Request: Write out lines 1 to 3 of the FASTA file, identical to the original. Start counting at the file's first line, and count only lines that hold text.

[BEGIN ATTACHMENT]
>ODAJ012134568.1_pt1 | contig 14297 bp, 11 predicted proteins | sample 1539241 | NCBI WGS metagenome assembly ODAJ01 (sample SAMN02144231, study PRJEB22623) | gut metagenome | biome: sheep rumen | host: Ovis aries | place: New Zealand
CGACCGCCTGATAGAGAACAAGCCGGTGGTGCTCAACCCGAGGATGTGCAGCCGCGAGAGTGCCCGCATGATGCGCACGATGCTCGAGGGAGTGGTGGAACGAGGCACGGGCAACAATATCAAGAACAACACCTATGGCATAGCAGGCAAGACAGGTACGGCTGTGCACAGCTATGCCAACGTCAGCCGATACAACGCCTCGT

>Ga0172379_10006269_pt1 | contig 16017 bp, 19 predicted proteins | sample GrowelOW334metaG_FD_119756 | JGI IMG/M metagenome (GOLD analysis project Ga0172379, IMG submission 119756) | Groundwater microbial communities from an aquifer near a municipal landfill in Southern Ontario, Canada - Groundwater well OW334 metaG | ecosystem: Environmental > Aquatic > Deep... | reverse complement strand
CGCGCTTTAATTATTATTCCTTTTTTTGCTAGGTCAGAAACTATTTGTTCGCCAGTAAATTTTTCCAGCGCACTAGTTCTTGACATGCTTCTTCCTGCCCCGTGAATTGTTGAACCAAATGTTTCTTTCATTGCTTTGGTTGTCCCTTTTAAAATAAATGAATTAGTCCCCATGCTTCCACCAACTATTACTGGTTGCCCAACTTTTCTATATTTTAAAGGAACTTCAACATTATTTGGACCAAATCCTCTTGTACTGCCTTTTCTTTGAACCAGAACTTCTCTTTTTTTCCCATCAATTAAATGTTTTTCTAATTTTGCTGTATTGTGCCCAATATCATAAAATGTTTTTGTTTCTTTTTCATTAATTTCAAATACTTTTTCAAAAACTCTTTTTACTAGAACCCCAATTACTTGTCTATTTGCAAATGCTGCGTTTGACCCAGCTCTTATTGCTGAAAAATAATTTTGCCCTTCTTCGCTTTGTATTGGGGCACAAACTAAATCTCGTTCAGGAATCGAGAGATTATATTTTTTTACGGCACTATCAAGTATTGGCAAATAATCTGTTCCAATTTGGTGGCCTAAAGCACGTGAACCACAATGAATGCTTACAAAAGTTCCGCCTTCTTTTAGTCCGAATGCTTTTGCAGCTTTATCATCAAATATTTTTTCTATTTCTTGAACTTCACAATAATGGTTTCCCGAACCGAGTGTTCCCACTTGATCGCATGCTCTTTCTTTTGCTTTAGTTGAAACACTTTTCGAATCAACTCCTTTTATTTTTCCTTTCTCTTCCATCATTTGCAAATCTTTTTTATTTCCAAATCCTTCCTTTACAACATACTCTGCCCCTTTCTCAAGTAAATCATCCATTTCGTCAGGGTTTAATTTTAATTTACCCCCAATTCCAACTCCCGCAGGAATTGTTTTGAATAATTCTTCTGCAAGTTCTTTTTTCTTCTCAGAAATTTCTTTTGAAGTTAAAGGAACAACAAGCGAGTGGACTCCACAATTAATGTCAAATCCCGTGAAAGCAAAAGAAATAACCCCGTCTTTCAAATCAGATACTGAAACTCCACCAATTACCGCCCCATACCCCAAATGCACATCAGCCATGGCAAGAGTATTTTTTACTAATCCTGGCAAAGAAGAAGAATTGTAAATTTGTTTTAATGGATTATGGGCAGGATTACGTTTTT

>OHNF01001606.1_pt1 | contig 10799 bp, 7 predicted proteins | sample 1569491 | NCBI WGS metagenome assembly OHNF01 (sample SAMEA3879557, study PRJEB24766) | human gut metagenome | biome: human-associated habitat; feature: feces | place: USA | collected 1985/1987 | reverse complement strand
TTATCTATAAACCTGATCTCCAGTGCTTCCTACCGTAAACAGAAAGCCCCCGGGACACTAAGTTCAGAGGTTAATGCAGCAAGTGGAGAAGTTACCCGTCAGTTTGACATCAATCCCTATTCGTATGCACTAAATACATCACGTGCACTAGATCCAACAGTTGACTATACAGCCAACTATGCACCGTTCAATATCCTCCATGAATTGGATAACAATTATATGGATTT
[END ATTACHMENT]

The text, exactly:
>ODAJ012134568.1_pt1 | contig 14297 bp, 11 predicted proteins | sample 1539241 | NCBI WGS metagenome assembly ODAJ01 (sample SAMN02144231, study PRJEB22623) | gut metagenome | biome: sheep rumen | host: Ovis aries | place: New Zealand
CGACCGCCTGATAGAGAACAAGCCGGTGGTGCTCAACCCGAGGATGTGCAGCCGCGAGAGTGCCCGCATGATGCGCACGATGCTCGAGGGAGTGGTGGAACGAGGCACGGGCAACAATATCAAGAACAACACCTATGGCATAGCAGGCAAGACAGGTACGGCTGTGCACAGCTATGCCAACGTCAGCCGATACAACGCCTCGT

>Ga0172379_10006269_pt1 | contig 16017 bp, 19 predicted proteins | sample GrowelOW334metaG_FD_119756 | JGI IMG/M metagenome (GOLD analysis project Ga0172379, IMG submission 119756) | Groundwater microbial communities from an aquifer near a municipal landfill in Southern Ontario, Canada - Groundwater well OW334 metaG | ecosystem: Environmental > Aquatic > Deep... | reverse complement strand